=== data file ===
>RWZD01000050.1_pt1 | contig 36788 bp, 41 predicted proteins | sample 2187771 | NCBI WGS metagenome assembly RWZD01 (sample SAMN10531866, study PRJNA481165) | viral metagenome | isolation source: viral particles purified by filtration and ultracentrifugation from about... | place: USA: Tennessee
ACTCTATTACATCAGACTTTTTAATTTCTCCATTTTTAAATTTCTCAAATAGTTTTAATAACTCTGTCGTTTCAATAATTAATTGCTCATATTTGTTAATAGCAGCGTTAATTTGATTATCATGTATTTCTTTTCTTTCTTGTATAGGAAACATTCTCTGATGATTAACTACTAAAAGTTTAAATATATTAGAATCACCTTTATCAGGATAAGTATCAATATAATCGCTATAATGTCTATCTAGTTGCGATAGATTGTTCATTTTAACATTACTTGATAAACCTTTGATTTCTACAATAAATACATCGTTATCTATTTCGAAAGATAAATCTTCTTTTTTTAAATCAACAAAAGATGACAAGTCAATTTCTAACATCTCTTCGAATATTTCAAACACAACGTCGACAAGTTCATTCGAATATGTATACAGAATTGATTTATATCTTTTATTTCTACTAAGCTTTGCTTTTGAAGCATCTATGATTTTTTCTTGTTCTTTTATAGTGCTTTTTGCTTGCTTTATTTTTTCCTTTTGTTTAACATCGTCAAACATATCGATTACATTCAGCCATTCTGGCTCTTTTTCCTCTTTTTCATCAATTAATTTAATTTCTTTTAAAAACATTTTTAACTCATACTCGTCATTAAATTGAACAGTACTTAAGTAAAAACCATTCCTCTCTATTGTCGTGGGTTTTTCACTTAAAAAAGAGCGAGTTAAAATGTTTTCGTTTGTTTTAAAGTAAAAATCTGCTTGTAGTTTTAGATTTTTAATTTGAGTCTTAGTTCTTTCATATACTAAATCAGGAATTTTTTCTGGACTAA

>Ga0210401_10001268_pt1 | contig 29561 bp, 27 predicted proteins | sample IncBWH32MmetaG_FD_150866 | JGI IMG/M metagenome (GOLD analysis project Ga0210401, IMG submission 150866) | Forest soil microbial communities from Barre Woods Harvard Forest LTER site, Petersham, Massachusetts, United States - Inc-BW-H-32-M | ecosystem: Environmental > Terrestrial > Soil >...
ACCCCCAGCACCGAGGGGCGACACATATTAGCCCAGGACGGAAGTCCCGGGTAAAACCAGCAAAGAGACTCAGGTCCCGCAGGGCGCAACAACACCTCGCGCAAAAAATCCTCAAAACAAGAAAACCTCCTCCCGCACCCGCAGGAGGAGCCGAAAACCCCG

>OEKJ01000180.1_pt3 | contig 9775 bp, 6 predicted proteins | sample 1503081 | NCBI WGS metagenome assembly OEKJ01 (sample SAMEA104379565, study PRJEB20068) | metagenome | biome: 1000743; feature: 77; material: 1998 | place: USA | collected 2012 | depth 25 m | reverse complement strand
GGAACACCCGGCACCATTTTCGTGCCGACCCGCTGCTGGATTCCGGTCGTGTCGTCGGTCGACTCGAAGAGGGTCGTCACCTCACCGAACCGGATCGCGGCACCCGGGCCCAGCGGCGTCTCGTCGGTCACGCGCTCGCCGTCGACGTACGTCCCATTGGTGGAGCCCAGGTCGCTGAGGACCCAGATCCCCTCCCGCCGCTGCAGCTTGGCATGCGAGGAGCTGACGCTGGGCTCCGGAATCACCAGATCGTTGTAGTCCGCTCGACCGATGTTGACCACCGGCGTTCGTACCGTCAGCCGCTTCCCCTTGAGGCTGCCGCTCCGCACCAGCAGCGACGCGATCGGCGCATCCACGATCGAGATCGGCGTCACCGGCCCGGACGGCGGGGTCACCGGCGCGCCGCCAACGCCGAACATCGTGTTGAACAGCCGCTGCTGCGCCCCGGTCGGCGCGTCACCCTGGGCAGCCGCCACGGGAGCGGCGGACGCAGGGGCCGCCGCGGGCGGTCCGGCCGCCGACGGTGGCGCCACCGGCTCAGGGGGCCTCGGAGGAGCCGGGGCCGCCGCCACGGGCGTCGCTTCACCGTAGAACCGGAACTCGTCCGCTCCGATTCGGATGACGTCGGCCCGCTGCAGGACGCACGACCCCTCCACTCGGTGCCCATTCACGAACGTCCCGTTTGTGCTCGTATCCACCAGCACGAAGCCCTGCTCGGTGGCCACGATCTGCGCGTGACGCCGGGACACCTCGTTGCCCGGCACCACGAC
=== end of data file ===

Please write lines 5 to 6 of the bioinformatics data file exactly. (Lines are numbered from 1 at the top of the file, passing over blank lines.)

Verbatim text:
>OEKJ01000180.1_pt3 | contig 9775 bp, 6 predicted proteins | sample 1503081 | NCBI WGS metagenome assembly OEKJ01 (sample SAMEA104379565, study PRJEB20068) | metagenome | biome: 1000743; feature: 77; material: 1998 | place: USA | collected 2012 | depth 25 m | reverse complement strand
GGAACACCCGGCACCATTTTCGTGCCGACCCGCTGCTGGATTCCGGTCGTGTCGTCGGTCGACTCGAAGAGGGTCGTCACCTCACCGAACCGGATCGCGGCACCCGGGCCCAGCGGCGTCTCGTCGGTCACGCGCTCGCCGTCGACGTACGTCCCATTGGTGGAGCCCAGGTCGCTGAGGACCCAGATCCCCTCCCGCCGCTGCAGCTTGGCATGCGAGGAGCTGACGCTGGGCTCCGGAATCACCAGATCGTTGTAGTCCGCTCGACCGATGTTGACCACCGGCGTTCGTACCGTCAGCCGCTTCCCCTTGAGGCTGCCGCTCCGCACCAGCAGCGACGCGATCGGCGCATCCACGATCGAGATCGGCGTCACCGGCCCGGACGGCGGGGTCACCGGCGCGCCGCCAACGCCGAACATCGTGTTGAACAGCCGCTGCTGCGCCCCGGTCGGCGCGTCACCCTGGGCAGCCGCCACGGGAGCGGCGGACGCAGGGGCCGCCGCGGGCGGTCCGGCCGCCGACGGTGGCGCCACCGGCTCAGGGGGCCTCGGAGGAGCCGGGGCCGCCGCCACGGGCGTCGCTTCACCGTAGAACCGGAACTCGTCCGCTCCGATTCGGATGACGTCGGCCCGCTGCAGGACGCACGACCCCTCCACTCGGTGCCCATTCACGAACGTCCCGTTTGTGCTCGTATCCACCAGCACGAAGCCCTGCTCGGTGGCCACGATCTGCGCGTGACGCCGGGACACCTCGTTGCCCGGCACCACGAC